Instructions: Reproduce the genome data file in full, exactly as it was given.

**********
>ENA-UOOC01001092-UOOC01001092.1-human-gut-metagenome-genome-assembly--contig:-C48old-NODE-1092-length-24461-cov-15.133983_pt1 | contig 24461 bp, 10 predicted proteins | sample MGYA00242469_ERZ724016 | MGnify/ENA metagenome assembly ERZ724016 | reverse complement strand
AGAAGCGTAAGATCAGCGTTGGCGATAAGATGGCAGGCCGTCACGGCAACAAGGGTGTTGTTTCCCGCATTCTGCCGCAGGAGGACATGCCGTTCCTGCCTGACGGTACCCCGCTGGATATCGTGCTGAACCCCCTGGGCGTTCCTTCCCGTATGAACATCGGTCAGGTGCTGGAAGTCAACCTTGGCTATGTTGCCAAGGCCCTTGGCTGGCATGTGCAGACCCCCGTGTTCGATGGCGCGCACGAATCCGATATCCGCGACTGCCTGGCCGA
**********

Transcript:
>ENA-UOOC01001092-UOOC01001092.1-human-gut-metagenome-genome-assembly--contig:-C48old-NODE-1092-length-24461-cov-15.133983_pt1 | contig 24461 bp, 10 predicted proteins | sample MGYA00242469_ERZ724016 | MGnify/ENA metagenome assembly ERZ724016 | reverse complement strand
AGAAGCGTAAGATCAGCGTTGGCGATAAGATGGCAGGCCGTCACGGCAACAAGGGTGTTGTTTCCCGCATTCTGCCGCAGGAGGACATGCCGTTCCTGCCTGACGGTACCCCGCTGGATATCGTGCTGAACCCCCTGGGCGTTCCTTCCCGTATGAACATCGGTCAGGTGCTGGAAGTCAACCTTGGCTATGTTGCCAAGGCCCTTGGCTGGCATGTGCAGACCCCCGTGTTCGATGGCGCGCACGAATCCGATATCCGCGACTGCCTGGCCGA